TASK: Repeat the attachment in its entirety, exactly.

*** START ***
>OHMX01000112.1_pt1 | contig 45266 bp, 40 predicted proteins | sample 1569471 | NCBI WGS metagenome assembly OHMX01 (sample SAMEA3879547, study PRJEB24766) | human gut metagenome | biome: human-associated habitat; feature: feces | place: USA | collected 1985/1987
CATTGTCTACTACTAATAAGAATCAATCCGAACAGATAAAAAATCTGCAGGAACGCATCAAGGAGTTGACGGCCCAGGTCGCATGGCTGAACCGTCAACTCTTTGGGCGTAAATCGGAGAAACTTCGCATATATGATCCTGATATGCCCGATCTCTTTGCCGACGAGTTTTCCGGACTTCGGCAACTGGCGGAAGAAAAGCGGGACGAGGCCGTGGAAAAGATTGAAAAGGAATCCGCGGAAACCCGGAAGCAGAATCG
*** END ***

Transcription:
>OHMX01000112.1_pt1 | contig 45266 bp, 40 predicted proteins | sample 1569471 | NCBI WGS metagenome assembly OHMX01 (sample SAMEA3879547, study PRJEB24766) | human gut metagenome | biome: human-associated habitat; feature: feces | place: USA | collected 1985/1987
CATTGTCTACTACTAATAAGAATCAATCCGAACAGATAAAAAATCTGCAGGAACGCATCAAGGAGTTGACGGCCCAGGTCGCATGGCTGAACCGTCAACTCTTTGGGCGTAAATCGGAGAAACTTCGCATATATGATCCTGATATGCCCGATCTCTTTGCCGACGAGTTTTCCGGACTTCGGCAACTGGCGGAAGAAAAGCGGGACGAGGCCGTGGAAAAGATTGAAAAGGAATCCGCGGAAACCCGGAAGCAGAATCG